B2B Sales: Understanding the Sales Process

September 23, 2014
min read time
Sam Aparicio
Sam Aparicio
Co-founder & CEO,
B2B Sales: Understanding the Sales Process

This past June marked an important milestone for the U.S. economy: the five year anniversary of our economic recovery. Despite the fact that the economy has been on the way up for years, many businesses are still operating in recession mode. Long sales cycles have been an increasingly difficult challenge for B2B marketers since the recession in 2008. You are probably used to playing the waiting game, but have you shifted your sales strategy to match the post-recession sales cycle? If not, it’s time to adjust your style to meet these buyer behaviors.  

Gain the Trust of the Risk-Adverse

Even though the economy is looking up, the thrifty mindset of the recession isn’t budging anytime soon. With limited resources, companies were forced to do more with less. Overall, this has led to a shift in decision making in corporate culture as well as small businesses. The purchasing process is more deliberate, cautious, and strategic. Peter Drucker once said, “[s]uccessful innovators are conservative. They have to be. They are not ‘risk-focused’; they are ‘opportunity-focused.’” For these risk-adverse businesses, building trust is one key to conversion. By gaining the trust of these buyers over time, you have the chance to prove that your product or service is more of an opportunity than a risk. Practice patience and you will be rewarded.

Tackle Multiple Decision Makers

Another trend in B2B sales is the increase in the number of decision makers involved in the purchasing process. Unfortunately more people involved in the process means an increased likelihood of someone saying “no”. Although this complicates the traditional sales process, there are a few things you can do to adjust:

  • Understand Priorities and Values-Research and ask questions to help understand the values and priorities of the organization and the team. Understanding what makes the team tick can help you gain insights that can help you persuade them during the purchasing process.
  • Identify the Linchpin-Even if there is no one member who will formally be in charge of a final decision, there is still someone who is influential enough to sway the rest of the team. Targeting this person will make things much easier. Don’t assume this is the senior member of the team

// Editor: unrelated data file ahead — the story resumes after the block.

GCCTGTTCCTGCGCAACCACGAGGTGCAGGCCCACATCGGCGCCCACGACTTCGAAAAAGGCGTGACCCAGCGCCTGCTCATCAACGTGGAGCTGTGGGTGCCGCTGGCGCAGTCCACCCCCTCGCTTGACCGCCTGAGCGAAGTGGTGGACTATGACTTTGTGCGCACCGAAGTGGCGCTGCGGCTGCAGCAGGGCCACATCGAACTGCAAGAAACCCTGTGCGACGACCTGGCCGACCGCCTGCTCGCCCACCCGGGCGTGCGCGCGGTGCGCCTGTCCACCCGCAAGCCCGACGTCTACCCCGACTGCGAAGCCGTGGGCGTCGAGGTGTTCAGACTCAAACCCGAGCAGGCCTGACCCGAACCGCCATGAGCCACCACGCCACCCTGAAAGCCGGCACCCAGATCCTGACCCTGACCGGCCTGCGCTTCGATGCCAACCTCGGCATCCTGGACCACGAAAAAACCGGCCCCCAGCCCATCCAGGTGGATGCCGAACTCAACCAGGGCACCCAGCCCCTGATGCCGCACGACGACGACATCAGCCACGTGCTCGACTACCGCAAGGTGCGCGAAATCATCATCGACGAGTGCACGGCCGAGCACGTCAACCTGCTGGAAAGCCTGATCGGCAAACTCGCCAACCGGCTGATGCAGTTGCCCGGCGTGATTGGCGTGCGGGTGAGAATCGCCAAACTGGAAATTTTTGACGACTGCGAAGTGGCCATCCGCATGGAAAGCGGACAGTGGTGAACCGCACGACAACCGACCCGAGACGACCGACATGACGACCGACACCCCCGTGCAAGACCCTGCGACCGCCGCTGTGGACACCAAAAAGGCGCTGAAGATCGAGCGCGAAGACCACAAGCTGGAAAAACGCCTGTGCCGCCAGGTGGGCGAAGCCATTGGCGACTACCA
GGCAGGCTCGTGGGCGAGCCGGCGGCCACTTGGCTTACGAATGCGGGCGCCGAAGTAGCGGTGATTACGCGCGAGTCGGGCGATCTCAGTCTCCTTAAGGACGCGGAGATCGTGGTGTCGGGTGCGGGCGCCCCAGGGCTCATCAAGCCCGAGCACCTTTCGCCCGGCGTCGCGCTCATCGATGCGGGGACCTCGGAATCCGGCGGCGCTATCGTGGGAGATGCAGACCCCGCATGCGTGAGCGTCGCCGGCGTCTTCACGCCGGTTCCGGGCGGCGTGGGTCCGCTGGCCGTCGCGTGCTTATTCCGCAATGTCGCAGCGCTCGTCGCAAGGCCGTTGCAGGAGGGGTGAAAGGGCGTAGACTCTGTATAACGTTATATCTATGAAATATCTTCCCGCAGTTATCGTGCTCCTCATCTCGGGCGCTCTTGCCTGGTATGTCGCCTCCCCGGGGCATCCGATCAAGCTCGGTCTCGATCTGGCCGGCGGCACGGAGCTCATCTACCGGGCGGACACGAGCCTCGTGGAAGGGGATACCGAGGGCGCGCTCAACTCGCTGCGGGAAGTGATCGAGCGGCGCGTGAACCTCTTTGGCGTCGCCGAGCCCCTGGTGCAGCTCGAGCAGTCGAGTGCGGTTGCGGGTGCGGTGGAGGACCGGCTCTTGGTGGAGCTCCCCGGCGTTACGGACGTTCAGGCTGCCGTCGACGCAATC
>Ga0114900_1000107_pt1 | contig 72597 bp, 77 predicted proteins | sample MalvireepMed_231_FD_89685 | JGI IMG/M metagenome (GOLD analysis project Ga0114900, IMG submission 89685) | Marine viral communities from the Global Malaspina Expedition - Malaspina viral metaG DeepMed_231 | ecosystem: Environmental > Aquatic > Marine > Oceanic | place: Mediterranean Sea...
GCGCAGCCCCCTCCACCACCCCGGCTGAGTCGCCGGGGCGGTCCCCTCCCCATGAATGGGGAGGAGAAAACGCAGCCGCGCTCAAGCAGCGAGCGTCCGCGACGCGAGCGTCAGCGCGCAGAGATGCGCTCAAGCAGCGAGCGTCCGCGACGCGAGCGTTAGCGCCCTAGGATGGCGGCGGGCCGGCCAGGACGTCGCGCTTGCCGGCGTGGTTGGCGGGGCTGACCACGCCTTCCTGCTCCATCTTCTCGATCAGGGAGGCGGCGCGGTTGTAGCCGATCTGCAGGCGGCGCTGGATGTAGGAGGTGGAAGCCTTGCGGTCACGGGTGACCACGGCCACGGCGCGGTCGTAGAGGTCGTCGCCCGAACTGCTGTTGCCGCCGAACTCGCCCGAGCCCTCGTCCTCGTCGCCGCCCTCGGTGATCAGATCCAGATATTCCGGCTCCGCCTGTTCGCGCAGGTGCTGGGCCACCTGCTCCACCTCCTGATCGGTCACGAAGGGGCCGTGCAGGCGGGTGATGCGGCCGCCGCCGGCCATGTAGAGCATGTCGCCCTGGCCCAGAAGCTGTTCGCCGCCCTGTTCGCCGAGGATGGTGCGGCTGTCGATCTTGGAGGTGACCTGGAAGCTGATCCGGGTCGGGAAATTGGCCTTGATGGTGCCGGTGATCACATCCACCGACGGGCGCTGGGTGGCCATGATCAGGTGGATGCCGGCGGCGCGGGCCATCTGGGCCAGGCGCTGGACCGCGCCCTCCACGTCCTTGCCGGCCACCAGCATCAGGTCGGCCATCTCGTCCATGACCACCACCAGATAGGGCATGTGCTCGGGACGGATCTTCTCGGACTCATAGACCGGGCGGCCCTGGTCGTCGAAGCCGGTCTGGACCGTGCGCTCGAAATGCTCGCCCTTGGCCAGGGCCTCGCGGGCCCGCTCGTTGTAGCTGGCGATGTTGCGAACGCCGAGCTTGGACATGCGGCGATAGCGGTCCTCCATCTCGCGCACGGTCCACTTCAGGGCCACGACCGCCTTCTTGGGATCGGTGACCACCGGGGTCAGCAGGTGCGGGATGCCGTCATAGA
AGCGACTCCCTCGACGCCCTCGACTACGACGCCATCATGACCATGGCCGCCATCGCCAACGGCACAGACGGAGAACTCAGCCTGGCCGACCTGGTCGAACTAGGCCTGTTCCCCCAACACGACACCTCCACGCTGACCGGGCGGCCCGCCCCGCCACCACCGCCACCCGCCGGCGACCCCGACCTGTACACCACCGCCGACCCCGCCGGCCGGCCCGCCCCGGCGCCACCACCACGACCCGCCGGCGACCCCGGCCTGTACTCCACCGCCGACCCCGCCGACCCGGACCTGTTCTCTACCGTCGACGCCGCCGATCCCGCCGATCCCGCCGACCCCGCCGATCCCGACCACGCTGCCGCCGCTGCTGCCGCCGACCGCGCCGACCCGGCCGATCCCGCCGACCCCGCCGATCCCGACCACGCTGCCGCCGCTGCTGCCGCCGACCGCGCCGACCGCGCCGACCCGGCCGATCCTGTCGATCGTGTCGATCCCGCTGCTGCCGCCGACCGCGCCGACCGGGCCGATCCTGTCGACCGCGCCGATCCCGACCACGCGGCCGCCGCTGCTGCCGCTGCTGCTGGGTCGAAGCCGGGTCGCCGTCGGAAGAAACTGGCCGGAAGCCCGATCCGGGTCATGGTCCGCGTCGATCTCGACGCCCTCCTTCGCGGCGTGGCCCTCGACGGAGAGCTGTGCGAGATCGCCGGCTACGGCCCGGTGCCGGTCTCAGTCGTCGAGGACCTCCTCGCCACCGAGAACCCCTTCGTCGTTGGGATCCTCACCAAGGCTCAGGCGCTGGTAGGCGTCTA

• Know Who’s Who-Who are the decision makers? You should clearly understand each person’s role in the decision making process. Take note of any changes to the team over the course of the purchasing process.

Align your Process with Buyer Expectations

First, accept that your sales staff is not the primary source of product information for buyers. The buyer expectation is that you will offer more than just information. Postwire’s CEO, Cliff Pollan explained that,”[i]n the old world of sales, salespeople controlled the information. Today, all of the information is publicly available on the internet. The salesperson must now add value, because if salespeople are not adding value to the discussion, they’re losing.”

More and more buyers are self-educating, so it’s vital that you meet the buyer where they are. In other words, take some time to investigate what they already know and fill in the gaps. It can be quite frustrating for buyers to feel like they are moving backwards in the purchasing process. Don’t waste their time by rehashing what they have already researched. Instead of giving a broad overview of the basics, focus on customization and specific questions and concerns.  

Shift to Inbound Marketing

SiriusDecisions predicts that by next year over 70% of inquiries will be inbound. Inbound marketing is more affordable, trackable, and effective than traditional outbound marketing, so it’s no surprise that companies are continuing to embrace it.  What does the shift to inbound mean for the B2B sales process? Of course it all comes back to content. With the old sales funnel model, purchasing decisions were typically made after the vendors met with prospects and helped to educate them. This is no longer the case. Most B2B purchases are happening with almost no previous vendor contact, so it is your responsibility to educate and inform through your content. This means anticipating the questions and needs of prospects and catering your content to these needs.

While a longer sales cycle can be very frustrating for some, it can also serve as an opportunity for professionals to learn more about the sales process. Examine your current sales process. Are you still using the old sales funnel model or are you changing to meet to needs of your new customers?


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